Reid Remarks on the Need to Extend Unemployment Insurance

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“Americans looking for work have been able to rely on unemployment insurance to get them through tough times. But for 1.3 million Americans – including 18,000 Nevadans and 20,000 veterans of this nation’s Armed Forces – that safety net has been yanked away.”

“For many American families, these benefits were the difference between making ends meet and going hungry or becoming homeless. In 2012 alone, unemployment insurance helped 2.5 million people, including 600,000 children, stay out of poverty.”

In the past, Republicans and Democrats have worked together on this issue… I hope Republicans remember that during hard times – during times of high unemployment – regardless of who was in the White House or who led this chamber, Congress has always been willing to put politics aside and put American families first.”

Washington, D.C. – Nevada Senator Harry Reid spoke on the Senate floor today regarding the importance of restoring emergency unemployment benefits. Below are his remarks as prepared for delivery:

 Over the last 45 months America’s private sector has added more than 8 million jobs. The stock market is booming and even the housing market is starting to show signs of life. It is clear that the economy is finally picking up steam.

But for too many Americans, the bright headlines touting good economic news don’t match the darker reality they face as they sit at the kitchen table juggling the household bills. Too many middle-class Americans have watched their paychecks flat line – or shrink – even as the wealthiest people in this country do better and better. And for those who have lost their jobs through no fault of their own, millions of whom have struggled for months to find new work, a buoying stock market or increasing corporate profits are little comfort.

Fortunately, Americans looking for work have been able to rely on unemployment insurance to get them through tough times. But for 1.3 million Americans – including 18,000 Nevadans and 20,000 veterans of this nation’s Armed Forces – that safety net has been yanked away. At the end of last year, Congress failed to extend emergency unemployment insurance for Americans and have been looking for work for more than six months.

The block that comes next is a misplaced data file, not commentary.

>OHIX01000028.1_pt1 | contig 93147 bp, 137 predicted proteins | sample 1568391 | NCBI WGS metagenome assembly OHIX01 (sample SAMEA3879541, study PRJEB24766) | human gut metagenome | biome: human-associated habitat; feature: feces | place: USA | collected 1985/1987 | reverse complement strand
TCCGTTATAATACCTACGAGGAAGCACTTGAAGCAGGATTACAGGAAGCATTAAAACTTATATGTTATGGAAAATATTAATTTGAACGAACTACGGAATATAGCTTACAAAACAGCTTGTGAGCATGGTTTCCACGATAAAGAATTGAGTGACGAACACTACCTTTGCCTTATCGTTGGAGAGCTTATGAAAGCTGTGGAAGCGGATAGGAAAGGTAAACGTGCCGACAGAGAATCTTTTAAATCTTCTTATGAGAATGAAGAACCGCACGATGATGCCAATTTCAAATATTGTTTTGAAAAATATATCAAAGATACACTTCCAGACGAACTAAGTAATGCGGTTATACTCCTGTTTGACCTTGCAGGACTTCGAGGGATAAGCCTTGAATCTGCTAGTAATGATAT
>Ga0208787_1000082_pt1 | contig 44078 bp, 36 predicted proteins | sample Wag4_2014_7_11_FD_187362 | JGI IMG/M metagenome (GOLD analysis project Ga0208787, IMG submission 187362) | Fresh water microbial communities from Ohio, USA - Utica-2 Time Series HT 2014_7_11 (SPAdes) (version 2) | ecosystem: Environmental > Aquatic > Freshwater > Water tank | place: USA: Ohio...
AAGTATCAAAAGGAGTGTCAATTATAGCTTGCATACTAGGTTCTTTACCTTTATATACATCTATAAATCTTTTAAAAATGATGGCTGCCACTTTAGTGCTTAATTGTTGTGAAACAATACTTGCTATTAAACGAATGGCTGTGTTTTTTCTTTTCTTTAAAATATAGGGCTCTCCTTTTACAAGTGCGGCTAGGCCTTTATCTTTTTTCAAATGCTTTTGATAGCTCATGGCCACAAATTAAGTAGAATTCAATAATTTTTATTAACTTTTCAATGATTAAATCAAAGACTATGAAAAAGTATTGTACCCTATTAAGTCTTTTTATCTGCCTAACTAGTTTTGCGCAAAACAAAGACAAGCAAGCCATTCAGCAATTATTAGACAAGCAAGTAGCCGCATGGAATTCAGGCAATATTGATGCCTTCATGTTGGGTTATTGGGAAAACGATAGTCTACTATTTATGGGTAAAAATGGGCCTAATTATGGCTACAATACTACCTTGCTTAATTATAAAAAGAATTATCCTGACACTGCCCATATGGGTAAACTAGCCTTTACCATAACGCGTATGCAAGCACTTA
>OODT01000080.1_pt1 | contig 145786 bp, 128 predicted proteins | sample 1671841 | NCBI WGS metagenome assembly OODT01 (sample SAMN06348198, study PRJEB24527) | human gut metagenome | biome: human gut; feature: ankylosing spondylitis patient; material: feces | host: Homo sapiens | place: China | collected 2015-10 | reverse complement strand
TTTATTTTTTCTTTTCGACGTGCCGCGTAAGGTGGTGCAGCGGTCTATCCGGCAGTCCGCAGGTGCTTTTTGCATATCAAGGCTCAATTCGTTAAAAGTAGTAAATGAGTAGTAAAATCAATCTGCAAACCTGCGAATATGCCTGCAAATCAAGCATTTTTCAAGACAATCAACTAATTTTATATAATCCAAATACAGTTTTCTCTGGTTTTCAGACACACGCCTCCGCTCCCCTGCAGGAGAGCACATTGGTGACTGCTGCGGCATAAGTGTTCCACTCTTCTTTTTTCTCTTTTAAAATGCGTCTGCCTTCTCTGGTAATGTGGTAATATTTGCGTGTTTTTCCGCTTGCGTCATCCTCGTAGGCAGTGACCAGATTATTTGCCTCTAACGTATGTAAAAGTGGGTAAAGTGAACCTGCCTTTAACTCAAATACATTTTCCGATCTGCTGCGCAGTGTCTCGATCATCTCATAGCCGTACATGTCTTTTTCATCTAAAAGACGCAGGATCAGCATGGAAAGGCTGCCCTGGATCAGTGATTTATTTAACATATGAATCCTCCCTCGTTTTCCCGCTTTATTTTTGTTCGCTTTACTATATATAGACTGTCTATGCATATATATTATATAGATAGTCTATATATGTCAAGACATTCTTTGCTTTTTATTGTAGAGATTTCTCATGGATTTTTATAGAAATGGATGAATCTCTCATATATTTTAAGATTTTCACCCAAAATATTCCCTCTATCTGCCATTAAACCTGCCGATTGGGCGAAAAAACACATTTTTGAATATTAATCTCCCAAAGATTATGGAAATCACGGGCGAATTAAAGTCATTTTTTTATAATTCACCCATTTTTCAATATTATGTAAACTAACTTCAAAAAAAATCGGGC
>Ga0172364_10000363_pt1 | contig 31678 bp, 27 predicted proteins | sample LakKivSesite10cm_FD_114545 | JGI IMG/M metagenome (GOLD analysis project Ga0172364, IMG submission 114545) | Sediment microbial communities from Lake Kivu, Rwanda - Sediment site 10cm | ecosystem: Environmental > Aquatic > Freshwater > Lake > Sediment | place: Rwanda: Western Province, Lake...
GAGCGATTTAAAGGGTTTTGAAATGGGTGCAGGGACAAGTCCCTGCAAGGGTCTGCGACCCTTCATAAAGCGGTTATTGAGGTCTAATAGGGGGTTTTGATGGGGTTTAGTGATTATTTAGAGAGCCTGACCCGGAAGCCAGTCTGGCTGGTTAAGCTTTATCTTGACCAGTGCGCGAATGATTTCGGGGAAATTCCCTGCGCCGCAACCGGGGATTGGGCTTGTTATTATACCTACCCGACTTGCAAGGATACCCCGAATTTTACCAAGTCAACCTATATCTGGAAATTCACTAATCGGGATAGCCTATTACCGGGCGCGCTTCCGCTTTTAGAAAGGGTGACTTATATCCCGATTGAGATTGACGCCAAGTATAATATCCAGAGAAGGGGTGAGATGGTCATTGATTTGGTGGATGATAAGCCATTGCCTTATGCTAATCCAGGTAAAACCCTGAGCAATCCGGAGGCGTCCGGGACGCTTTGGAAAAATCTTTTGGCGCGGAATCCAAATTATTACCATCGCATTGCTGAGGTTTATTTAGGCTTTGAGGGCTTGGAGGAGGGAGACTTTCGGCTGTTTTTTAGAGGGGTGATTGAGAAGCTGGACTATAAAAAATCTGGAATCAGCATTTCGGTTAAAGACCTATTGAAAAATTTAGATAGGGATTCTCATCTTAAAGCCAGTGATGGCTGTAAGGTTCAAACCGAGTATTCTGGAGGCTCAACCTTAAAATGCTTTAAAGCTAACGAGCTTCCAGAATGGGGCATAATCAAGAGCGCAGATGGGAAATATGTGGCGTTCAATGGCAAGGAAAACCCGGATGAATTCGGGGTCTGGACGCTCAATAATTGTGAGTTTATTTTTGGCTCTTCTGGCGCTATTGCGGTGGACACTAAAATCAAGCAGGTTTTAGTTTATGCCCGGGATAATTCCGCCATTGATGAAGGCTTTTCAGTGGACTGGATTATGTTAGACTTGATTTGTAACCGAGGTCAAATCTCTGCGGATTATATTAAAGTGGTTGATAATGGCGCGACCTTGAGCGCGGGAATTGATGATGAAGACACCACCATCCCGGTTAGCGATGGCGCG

For many American families, these benefits were the difference between making ends meet and going hungry or becoming homeless. In 2012 alone, unemployment insurance helped 2.5 million people, including 600,000 children, stay out of poverty. These families live in red states and blue states. They are Republicans, Democrats and Independents. And we can’t turn our backs on them now.

In the past, Republicans and Democrats have worked together on this issue. We have reached out a hand to hard-working Americans struggling to get by. In fact, President Bush signed the latest round of emergency assistance into effect. At the time, the unemployment rate was 5.6 percent, more than a point lower than it is today.

I was pleased that my Republican colleague from Nevada, Senator Heller, joined the senior Senator from Rhode Island and a Democrat, Senator Reed, to introduce a three-month extension of emergency unemployment insurance. Today’s long-term unemployment rate is more than double what it was at any other time Congress has let emergency jobless assistance expire. Senator Heller understands this.

But I am troubled that most of Senator Heller’s Republican colleagues seem ready to callously turn their backs on the long-term unemployed. I hope a few more reasonable Republicans will join Democrats to move this crucial legislation forward today.

Failing to restore emergency assistance would not only be a crushing blow to the long-term unemployed, it would be a blow to our economy. Americans use their unemployment benefits to buy food and fuel at local gas stations, to pay the landlord or to purchase a child a winter coat at a local department store. That’s why for every $1 we spend on unemployment insurance, the economy grows by $1.50. This investment in our fellow Americans is one of the most effective ways to spark and sustain an economic recovery.

Last night the senior Senator from Texas, a Republican, asked that we delay this vote on this legislation until today. Senator Cornyn called this “a serious issue.” He’s right.

It is serious to the scores of Nevadans who have written and called my office, begging for a little more time to find work. It is serious to Democrats, who stand united in support of this extension. I hope Senate Republicans take it seriously as well. And I hope Republicans remember that during hard times – during times of high unemployment – regardless of who was in the White House or who led this chamber, Congress has always been willing to put politics aside and put American families first.

 

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